Spies! In my channel! Kickity-kick, spies no more. I bet they are responsible for the new lack of anomalies in the home system, indirectly of course. But that's cool. We've just recently cleaned up the most profitable of the home anomalies, raking in the ISK from them quite deliberately before another ransacking fleet came flying through, so all they've done is clear up the system for us a bit. Thanks, chaps. Apart from that, there is only the static wormhole of interest, so whoever came through is thoroughly gone.
Exploring through our wormhole has my directional scanner showing me nothing from the K162, with one planet sitting out of range. A passive scan revealing nineteen anomalies says that the system is unoccupied. My notes say that planet holds occupation, if it hasn't moved from six months earlier. And my notes are right again. Have another biscuit. There are no ships, though, and no one home, so I launch probes and sift through the mere nine signatures.
A skinny wormhole is a nice find, and the chubby one will be the static exit to low-sec. That's it for wormholes, and as the U210 takes me to uninteresting Tash-Murkon I stick with w-space and warp to the other wormhole in C3a, a neat-looking V301 outbound connection to a class 1 system. Neat-looking, but probably still terminating the constellation.
One salvage drone is visible on d-scan in C1a, and it isn't in one of the four anomalies present. I'm not really interested in the drone in itself, though, so I launch probes, blanket the system, and warp off to explore. Twelves signatures, two towers, no ships. And two wormholes, the static exit to high-sec being disappointingly joined by a K162 coming also from high-sec empire space, and being at the end of its life.
Eschewing high-sec for low, I return through C3a to the system in Tash-Murkon to scan. Being by myself lets me rat too, and I pop a juicy rat battleship foolishly carrying an armour repairer blueprint copy in its hold whilst resolving what turns out to be an X702 wormhole. Finished with this system, I jump to C3b where core scanning probes are already on d-scan. Has this K162 already been noticed as new? That could put a crimp in my plans to ambush whoever may be here.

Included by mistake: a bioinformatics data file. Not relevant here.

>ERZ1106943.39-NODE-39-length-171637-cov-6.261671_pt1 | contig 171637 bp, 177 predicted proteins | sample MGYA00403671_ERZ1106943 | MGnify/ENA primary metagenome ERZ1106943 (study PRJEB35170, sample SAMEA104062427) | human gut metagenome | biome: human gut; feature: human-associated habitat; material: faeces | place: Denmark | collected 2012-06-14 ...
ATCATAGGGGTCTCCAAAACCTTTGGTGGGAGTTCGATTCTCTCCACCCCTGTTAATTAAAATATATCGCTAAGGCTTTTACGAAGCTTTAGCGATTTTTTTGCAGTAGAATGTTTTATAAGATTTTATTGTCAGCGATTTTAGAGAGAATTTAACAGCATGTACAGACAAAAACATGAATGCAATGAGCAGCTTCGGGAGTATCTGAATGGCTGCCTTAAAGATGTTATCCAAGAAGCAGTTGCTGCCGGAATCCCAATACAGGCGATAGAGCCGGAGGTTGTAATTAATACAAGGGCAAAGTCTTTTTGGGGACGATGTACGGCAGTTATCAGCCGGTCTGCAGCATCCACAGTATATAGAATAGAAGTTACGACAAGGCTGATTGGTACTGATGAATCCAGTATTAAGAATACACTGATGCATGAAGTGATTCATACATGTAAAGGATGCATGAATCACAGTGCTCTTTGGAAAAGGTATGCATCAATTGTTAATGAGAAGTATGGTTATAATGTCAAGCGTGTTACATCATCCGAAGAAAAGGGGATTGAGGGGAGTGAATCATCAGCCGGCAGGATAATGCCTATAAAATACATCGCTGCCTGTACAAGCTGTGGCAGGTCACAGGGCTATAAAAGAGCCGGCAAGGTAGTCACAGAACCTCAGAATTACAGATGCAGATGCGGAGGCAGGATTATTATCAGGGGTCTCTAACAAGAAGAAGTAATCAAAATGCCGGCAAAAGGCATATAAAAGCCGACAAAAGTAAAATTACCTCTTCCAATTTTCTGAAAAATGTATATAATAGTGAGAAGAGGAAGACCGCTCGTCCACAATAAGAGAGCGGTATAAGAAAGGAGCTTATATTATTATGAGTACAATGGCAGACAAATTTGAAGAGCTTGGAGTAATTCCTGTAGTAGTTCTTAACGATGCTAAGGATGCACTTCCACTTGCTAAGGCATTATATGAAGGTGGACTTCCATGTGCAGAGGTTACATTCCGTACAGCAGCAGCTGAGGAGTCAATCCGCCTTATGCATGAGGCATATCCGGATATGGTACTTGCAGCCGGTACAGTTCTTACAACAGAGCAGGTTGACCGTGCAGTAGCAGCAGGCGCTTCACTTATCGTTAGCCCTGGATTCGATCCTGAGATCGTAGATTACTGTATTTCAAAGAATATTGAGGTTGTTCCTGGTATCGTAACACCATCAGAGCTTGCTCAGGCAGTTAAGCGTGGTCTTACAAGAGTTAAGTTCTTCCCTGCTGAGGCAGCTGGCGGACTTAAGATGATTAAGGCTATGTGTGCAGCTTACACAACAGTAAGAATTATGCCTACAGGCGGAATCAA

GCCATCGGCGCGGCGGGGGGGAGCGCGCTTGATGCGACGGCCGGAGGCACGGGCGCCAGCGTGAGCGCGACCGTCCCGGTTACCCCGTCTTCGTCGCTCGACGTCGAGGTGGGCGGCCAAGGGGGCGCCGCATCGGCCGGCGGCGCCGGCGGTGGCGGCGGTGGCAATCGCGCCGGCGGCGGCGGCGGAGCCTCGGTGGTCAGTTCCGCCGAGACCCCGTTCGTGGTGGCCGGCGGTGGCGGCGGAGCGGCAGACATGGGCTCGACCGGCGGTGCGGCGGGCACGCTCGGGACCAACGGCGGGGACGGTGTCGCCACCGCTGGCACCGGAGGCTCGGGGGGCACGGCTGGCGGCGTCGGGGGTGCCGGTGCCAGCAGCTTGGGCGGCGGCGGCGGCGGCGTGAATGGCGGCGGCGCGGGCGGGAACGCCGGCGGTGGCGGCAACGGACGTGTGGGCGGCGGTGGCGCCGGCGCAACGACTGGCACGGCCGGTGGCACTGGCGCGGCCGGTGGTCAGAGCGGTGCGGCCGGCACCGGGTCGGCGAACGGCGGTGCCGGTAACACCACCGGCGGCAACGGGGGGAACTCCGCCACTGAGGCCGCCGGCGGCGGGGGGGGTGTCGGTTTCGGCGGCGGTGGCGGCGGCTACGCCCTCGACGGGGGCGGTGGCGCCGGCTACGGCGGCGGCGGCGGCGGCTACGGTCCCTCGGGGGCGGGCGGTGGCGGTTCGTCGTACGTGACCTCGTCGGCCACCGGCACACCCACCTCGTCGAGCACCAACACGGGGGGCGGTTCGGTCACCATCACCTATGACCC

My notes suggest three towers sit on a distant planet, but now there is only one, and still there are no ships to be seen. At least the probes in the system don't belong to anyone watching intently for new connections opening, and there may well be a K162 amongst the three anomalies and six signatures my blanket scan reveals. And a ship? I think I may have warped away from the K162 at the wrong time, as it looks like whatever scout was scanning has found the wormhole I came through and used it himself. Maybe I can get back in time to see his return, and maybe catch him polarised.
Actually, it's just as possible, and maybe more likely, that the scout went through this system's static exit to high-sec, but I only know of the one wormhole so far, so it makes sense to wait there. And to scan whilst I wait, to increase my options. Sure enough a wormhole crops up almost on top of the low-sec K162, just as the K162 flares. A Cheetah appears, which I would let cloak and warp without even trying to stop him, with covert operations boats being notoriously slippery, if it weren't for the cov-ops almost bumping in to my strategic cruiser, stopping me being cloaky in my Loki.
We're both visible and relatively vulnerable, so I get my sensor booster active and futilely try to gain a target lock on the Cheetah as my sensor systems recalibrate from being cloaked. But I get a positive lock, the Cheetah choosing a curious path of running straight through my ship and the wormhole instead of trying to get clear to cloak. He has speed on his side, though, and is already out of warp scrambler range. But he still can't cloak, not whilst targeted, so I get my own micro warp drive hot and burn towards the Cheetah, autocannons chattering tentatively towards the cov-ops.
I'm not quick enough. Or he's quicker. Either way, the Cheetah enters warp before I can get close enough to shut down his drives. I could follow him, if I thought it was worth it, and if I had that other wormhole resolved by now. Which I don't, and I don't. One more scan gets the wormhole in to focus, however, and my curiosity as to where it leads is enough to get me warping in that direction. It's only a K162 from null-sec k-space, though, which is pretty boring as wormholes go.
I continue scanning C3b and resolve two more wormholes. Another dull null-sec connection destabilised to half mass accompanies the static wormhole, the most interesting aspect of my finds being that the high-sec exit is a mere three hops from C3a's low-sec entrance. And, yeah, that's not particularly interesting. Preferring wormholes to stargates, I turn around and head home through w-space, having found little but quiet systems. But loosing a few rounds towards a stray cov-ops spiced up an otherwise ordinary evening's exploration.